Nice argument. BTW Julian Bream's pronunciation is something like "Rasger-ado" - which is consistent with a tendency of (some?) Brits to add an "r" when there are two different vowel sounds in a sequence (like ea). I've noticed that years ago with my PhD advisor and some of his British colleagues and always wondered what that was about and how wide-spread it is. (They were not aware of doing it and gave me blank stares when I asked.)

I've noticed them do it in a sentence with ordinary English words too - say if there is an 'and' following a word ending in a vowel like 'potato'. So "potato and.." becomes "potator and..".

‘“Pack oh day LOO-cheeeuh” - he did smoke a lot..

_____________________________

Konstantin
  REPORT THIS POST AS INAPPROPRIATE |  Date Jan. 8 2018 21:12:20

Piwin

Posts: 2183
Joined: Feb. 9 2016
 

RE: Ferdinand (in reply to Paul Magnussen

Thank you for the recommendations. Very much appreciated!

@Ricardo
I'm not sure I get the distinction you're trying to make. What's wrong with rasgwado or sunnykitty? In my defense, I come from a culture that just butchers every foreign word that's layed before it.

_____________________________

"When I'm dead, I'm going to forget everything – and I advise you to do the same."
  REPORT THIS POST AS INAPPROPRIATE |  Date Jan. 8 2018 21:41:52
 
Paul Magnussen

Posts: 1550
Joined: Nov. 8 2010
From: London (living in the Bay Area)

RE: Ferdinand (in reply to kitarist

quote:

a tendency of (some?) Brits to add an "r" when there are two different vowel sounds in a sequence


In some British dialects, including mine, it requires a conscious effort not to — to avoid referring to the actress Samantha Eggar, for instance, as Samantha Reggar.
  REPORT THIS POST AS INAPPROPRIATE |  Date Jan. 8 2018 21:47:05
 
kitarist

Posts: 548
Joined: Dec. 4 2012
 

RE: Ferdinand (in reply to Paul Magnussen

quote:

ORIGINAL: Paul Magnussen

quote:

a tendency of (some?) Brits to add an "r" when there are two different vowel sounds in a sequence


In some British dialects, including mine, it requires a conscious effort not to — to avoid referring to the actress Samantha Eggar, for instance, as Samantha Reggar.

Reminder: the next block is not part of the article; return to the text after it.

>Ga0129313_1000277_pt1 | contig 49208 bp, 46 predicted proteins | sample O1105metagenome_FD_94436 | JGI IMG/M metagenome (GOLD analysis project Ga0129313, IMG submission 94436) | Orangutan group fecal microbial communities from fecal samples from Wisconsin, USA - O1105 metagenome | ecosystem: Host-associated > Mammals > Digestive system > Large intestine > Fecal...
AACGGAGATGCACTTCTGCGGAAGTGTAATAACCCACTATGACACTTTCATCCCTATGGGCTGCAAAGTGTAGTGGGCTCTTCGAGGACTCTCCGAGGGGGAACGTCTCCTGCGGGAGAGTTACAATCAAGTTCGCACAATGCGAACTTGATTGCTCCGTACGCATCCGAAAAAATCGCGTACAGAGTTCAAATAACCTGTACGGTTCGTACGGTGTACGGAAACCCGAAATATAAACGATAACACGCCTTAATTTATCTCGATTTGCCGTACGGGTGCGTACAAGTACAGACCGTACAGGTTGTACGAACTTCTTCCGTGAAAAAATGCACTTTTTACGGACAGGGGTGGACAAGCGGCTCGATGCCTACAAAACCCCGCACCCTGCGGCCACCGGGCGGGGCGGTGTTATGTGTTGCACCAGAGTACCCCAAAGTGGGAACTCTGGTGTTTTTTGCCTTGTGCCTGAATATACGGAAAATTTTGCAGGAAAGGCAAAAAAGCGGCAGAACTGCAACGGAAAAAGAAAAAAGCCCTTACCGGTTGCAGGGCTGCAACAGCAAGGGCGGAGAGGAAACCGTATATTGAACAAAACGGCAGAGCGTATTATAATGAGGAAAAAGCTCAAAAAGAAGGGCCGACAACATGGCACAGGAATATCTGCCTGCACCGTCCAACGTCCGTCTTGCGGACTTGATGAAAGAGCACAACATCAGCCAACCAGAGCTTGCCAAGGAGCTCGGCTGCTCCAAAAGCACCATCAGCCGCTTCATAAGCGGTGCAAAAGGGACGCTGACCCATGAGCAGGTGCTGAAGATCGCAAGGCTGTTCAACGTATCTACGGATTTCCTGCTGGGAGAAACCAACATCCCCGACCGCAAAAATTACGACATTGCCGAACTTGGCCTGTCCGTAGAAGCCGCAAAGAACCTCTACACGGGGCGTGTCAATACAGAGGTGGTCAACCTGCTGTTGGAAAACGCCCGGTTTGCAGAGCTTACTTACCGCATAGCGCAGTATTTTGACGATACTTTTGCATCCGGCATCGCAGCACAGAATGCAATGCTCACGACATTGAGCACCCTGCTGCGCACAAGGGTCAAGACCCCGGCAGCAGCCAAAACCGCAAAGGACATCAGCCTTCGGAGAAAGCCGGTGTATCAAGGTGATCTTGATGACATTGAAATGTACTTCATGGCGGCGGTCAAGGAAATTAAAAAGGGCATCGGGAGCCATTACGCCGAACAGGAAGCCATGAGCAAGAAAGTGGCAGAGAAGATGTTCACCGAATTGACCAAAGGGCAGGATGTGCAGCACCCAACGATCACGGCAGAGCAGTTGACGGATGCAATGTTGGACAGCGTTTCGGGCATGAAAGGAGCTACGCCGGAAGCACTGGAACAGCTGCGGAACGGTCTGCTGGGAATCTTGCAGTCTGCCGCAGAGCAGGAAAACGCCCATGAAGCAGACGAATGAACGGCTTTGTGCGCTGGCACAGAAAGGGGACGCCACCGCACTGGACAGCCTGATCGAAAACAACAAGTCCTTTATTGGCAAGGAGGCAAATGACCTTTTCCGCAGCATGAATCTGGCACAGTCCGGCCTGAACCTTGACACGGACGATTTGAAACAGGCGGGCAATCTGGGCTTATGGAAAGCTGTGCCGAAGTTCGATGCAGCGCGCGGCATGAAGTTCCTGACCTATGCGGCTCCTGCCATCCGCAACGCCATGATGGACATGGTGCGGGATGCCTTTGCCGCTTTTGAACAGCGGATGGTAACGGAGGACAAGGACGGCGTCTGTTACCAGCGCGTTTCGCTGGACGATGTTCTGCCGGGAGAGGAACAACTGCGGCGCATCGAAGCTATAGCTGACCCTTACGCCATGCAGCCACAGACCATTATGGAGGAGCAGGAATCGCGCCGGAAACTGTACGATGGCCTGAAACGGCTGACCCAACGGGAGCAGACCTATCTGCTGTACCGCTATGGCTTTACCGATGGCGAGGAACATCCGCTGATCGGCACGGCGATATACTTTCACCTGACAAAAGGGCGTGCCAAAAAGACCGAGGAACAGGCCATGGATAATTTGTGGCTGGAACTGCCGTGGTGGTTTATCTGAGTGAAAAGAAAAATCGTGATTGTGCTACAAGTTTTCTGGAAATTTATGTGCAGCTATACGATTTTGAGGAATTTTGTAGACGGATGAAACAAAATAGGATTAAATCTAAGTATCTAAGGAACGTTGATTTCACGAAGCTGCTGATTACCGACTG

Interesting. Is there a specific keyword or term I can look up to find something on this? What is its history?

_____________________________

Konstantin
  REPORT THIS POST AS INAPPROPRIATE |  Date Jan. 8 2018 22:08:35
 
Leñador

Posts: 5228
Joined: Jun. 8 2012
From: Los Angeles

RE: Ferdinand (in reply to Morante

quote:

The first time I spoke of Milan, Illinois, I was told “You mean MY-lan”.

Likewise Versailles, Illinois (vər-SAYLZ), and many others.


I would've made the same mistake.
We get a lot of that in LA, there's a ton of Spanish names for neighborhoods and streets and some of them we "collectively decided" to pronounce the Spanish way and others we have not. You can spot a transplant pretty quickly like that.

_____________________________

\m/
  REPORT THIS POST AS INAPPROPRIATE |  Date Jan. 8 2018 22:18:11
 
kitarist

Posts: 548
Joined: Dec. 4 2012
 

RE: Ferdinand (in reply to Piwin

quote:

ORIGINAL: Piwin
In my defense, I come from a culture that just butchers every foreign word that's layed before it.


Speaking of which, it seems like, at least historically, butchering local place names even as they are adopted has been employed as another tool to convey disrespect and insouciance. For example, there is no good reason why so many place names in Canada are anglicized butchered versions of the original first nations names; some are being changed back now and it is clear there would have been no difficulty in pronouncing the original.

Also weird is how within Canada, an officially-bilingual country, the English-speaking provinces pronounce 'Quebec' and 'Montreal' as if they have no idea how the French speakers do it. Why "Koo-eh-bek" and "MonT-real'?

_____________________________

Konstantin
  REPORT THIS POST AS INAPPROPRIATE |  Date Jan. 8 2018 22:33:27
 
Paul Magnussen

Posts: 1550
Joined: Nov. 8 2010
From: London (living in the Bay Area)

RE: Ferdinand (in reply to kitarist

quote:

Is there a specific keyword or term I can look up to find something on this?


Intrusive R. See Linking and intrusive R on Wikipedia, but I’m afraid there’s not a great deal there.
  REPORT THIS POST AS INAPPROPRIATE |  Date Jan. 8 2018 22:38:42
 
kitarist

Posts: 548
Joined: Dec. 4 2012
 

RE: Ferdinand (in reply to Paul Magnussen

Thanks a lot!

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Konstantin
  REPORT THIS POST AS INAPPROPRIATE |  Date Jan. 8 2018 22:55:00
 
Estevan

Posts: 1845
Joined: Dec. 20 2006
From: Torontolucía

RE: Ferdinand (in reply to kitarist

quote:

Also weird is how within Canada, an officially-bilingual country, the English-speaking provinces pronounce 'Quebec' and 'Montreal' as if they have no idea how the French speakers do it. Why "Koo-eh-bek" and "MonT-real'?